As the summer holidays of 1989 approached I was more excited than usual about the prospect of six weeks away from school.
The reason was simple…I was going to America.
I hadn’t ever been outside of the UK up to this point and now I was going to be flying to America to spend the entire summer with some people I hadn’t ever met.
That needs a bit of explanation.
My dad had appeared on the pages of the Mormon Church newspaper…something to do with a Scout jamboree…and an eagle eyed Utah based Mormon had spotted his name; Bob Laird. This had piqued the interest of the Utah Mormon because he was also called Bob Laird. You need to understand that Mormon’s, for reasons we don’t want to get into here, have a fascination/obsession with genealogy. There is nothing a faithful member of the Church of Jesus Christ of Latter Day Saints likes more than a good rummage through the births, deaths and marriage records trying to locate their great-great-great-great grandmother’s first cousin. I’m not exaggerating. They love it. That and being nice. Need to find a distant relative? Ask a Mormon. Feeling a bit down in the dumps? Make friends with a Mormon. Nice people.
So, Utah Bob managed to find my dad’s address and sent him a letter introducing himself. He was an older Bob, a former professor at Brigham Young University, and over a period of a year or two he and my dad became close friends, regularly writing letters and speaking on the ‘phone. That friendship eventually led to Utah Bob inviting my family to come and spend a summer with him and his wife. Two things made that unlikely…my dad’s aversion to flying and the cost. Eventually it was decided that I would be sent as the Scottish Laird Ambassador.
It was during that visit that I discovered Neneh Cherry’s “Raw Like Sushi”. I heard “Buffalo Stance” on radio or television and was struck by how very different it was to the sort of thing I was listening to at home. It was, obviously, a pop song but it was also, in some undefinable way, something else too. I have a very clear memory of being in a massive shopping mall in Provo, Utah and finding the album in a record store. I had to buy it on cassette because the only means I had of listening to music was on my Walkman.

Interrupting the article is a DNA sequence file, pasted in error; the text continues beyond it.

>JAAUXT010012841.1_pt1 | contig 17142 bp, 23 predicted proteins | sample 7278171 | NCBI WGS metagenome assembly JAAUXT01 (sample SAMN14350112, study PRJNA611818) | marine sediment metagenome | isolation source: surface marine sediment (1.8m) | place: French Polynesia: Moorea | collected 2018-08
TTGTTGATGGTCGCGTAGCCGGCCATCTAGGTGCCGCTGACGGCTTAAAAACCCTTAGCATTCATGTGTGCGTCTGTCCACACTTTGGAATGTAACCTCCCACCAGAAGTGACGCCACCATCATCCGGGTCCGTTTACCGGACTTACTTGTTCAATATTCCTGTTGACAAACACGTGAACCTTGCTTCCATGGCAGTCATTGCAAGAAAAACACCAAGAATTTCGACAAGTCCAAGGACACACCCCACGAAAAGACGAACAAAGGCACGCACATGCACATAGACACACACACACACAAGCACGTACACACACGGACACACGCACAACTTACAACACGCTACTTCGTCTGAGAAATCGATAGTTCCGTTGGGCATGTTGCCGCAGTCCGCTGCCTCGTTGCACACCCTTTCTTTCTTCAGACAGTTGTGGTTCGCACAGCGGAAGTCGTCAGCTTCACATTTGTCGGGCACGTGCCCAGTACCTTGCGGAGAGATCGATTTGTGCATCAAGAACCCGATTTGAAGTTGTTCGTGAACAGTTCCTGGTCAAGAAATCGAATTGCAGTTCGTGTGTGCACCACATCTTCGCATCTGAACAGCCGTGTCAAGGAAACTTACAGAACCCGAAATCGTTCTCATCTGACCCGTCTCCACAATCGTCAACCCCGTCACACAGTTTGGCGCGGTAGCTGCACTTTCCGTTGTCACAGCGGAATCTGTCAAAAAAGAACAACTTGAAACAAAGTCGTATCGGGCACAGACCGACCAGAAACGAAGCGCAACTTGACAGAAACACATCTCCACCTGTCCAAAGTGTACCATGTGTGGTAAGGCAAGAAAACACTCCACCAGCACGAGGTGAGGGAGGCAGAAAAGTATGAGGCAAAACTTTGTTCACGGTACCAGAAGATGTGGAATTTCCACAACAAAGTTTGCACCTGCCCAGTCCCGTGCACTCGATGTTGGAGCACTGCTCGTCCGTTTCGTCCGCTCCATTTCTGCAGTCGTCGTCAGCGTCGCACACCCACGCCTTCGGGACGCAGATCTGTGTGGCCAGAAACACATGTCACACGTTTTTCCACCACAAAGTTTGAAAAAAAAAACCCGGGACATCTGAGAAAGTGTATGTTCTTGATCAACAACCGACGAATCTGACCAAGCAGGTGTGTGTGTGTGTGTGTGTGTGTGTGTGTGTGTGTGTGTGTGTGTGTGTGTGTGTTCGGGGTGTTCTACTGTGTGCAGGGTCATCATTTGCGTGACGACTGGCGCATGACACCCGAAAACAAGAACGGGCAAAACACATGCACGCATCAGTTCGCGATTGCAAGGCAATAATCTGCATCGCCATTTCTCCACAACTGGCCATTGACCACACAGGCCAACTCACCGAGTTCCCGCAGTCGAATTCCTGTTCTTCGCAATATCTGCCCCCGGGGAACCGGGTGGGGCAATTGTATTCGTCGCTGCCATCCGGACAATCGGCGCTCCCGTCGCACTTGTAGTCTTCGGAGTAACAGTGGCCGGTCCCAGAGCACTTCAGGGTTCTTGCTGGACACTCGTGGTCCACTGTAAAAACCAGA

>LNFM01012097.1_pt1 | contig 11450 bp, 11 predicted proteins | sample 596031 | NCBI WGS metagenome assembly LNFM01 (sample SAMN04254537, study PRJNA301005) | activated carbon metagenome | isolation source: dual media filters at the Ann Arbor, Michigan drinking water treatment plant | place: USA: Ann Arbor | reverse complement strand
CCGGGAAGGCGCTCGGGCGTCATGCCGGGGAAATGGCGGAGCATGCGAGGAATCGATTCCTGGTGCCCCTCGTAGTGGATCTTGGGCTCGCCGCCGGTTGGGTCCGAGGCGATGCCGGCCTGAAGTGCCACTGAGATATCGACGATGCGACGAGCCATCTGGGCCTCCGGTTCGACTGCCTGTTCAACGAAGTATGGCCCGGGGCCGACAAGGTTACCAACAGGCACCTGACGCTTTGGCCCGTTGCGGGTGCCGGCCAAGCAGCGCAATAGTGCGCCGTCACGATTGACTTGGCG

Despite the shockingly high temperatures of a Utah summer I decided to walk back to Utah Bob’s home so that I could listen to this curiosity immediately. There were no clouds in the sky, no breeze and hardly another soul to be seen on the street…primarily because walking any distance in the desert, which is what the Beehive State is, can cause death, well, extreme discomfort at any rate. I don’t remember the heat. I remember “Buffalo Stance” and “Manchild” and “Inner City Mama” and “Outre Risque Locomotive” and “Love Ghetto”. I remember thinking that this sounded like the future of pop music. I remember staring at the front cover as I walked along the “sidewalks” of Provo and thinking that Cherry looked like the coolest, sexiest, most beautiful girl I had ever seen.
I was sixteen, I was thousands of miles from home, I didn’t have any friends to talk to about this incredible music (I was fairly sure Utah Bob wouldn’t be all that interested in the fresh new sounds of Neneh Cherry) but I didn’t feel down about it…the sun, the feeling of being a stranger in a strange land and the newness of the music all made me feel; cool…or something. I wasn’t cool of course, I was the same as I was at home…acne ridden, awkward and a bit disconnected. That didn’t seem to matter though…and that is the mark of a great record, that it can remove you from the everyday concerns and worries and put you in a different place altogether, even if that is only for a little while.